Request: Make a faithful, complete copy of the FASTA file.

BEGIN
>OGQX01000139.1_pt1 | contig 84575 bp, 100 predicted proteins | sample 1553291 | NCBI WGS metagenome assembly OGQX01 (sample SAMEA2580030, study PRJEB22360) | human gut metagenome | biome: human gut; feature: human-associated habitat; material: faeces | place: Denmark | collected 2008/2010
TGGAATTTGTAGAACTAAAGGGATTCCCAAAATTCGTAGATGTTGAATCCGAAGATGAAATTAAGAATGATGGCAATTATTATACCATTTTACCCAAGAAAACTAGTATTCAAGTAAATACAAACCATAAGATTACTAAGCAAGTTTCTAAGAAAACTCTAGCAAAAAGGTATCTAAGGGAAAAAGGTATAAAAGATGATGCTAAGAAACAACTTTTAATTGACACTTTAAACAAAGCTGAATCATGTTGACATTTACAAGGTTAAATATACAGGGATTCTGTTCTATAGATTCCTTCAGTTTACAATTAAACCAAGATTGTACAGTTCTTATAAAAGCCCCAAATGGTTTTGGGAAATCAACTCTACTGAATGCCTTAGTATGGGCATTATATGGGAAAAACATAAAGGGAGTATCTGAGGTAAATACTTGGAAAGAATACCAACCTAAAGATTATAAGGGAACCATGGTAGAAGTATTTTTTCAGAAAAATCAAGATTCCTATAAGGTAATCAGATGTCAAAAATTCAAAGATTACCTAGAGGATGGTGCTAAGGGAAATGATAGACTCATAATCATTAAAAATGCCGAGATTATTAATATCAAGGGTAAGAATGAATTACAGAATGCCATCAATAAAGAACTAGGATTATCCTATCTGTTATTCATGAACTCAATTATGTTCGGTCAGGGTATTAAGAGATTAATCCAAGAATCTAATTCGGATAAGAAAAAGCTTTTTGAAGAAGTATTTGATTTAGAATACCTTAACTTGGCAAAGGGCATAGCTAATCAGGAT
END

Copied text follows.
>OGQX01000139.1_pt1 | contig 84575 bp, 100 predicted proteins | sample 1553291 | NCBI WGS metagenome assembly OGQX01 (sample SAMEA2580030, study PRJEB22360) | human gut metagenome | biome: human gut; feature: human-associated habitat; material: faeces | place: Denmark | collected 2008/2010
TGGAATTTGTAGAACTAAAGGGATTCCCAAAATTCGTAGATGTTGAATCCGAAGATGAAATTAAGAATGATGGCAATTATTATACCATTTTACCCAAGAAAACTAGTATTCAAGTAAATACAAACCATAAGATTACTAAGCAAGTTTCTAAGAAAACTCTAGCAAAAAGGTATCTAAGGGAAAAAGGTATAAAAGATGATGCTAAGAAACAACTTTTAATTGACACTTTAAACAAAGCTGAATCATGTTGACATTTACAAGGTTAAATATACAGGGATTCTGTTCTATAGATTCCTTCAGTTTACAATTAAACCAAGATTGTACAGTTCTTATAAAAGCCCCAAATGGTTTTGGGAAATCAACTCTACTGAATGCCTTAGTATGGGCATTATATGGGAAAAACATAAAGGGAGTATCTGAGGTAAATACTTGGAAAGAATACCAACCTAAAGATTATAAGGGAACCATGGTAGAAGTATTTTTTCAGAAAAATCAAGATTCCTATAAGGTAATCAGATGTCAAAAATTCAAAGATTACCTAGAGGATGGTGCTAAGGGAAATGATAGACTCATAATCATTAAAAATGCCGAGATTATTAATATCAAGGGTAAGAATGAATTACAGAATGCCATCAATAAAGAACTAGGATTATCCTATCTGTTATTCATGAACTCAATTATGTTCGGTCAGGGTATTAAGAGATTAATCCAAGAATCTAATTCGGATAAGAAAAAGCTTTTTGAAGAAGTATTTGATTTAGAATACCTTAACTTGGCAAAGGGCATAGCTAATCAGGAT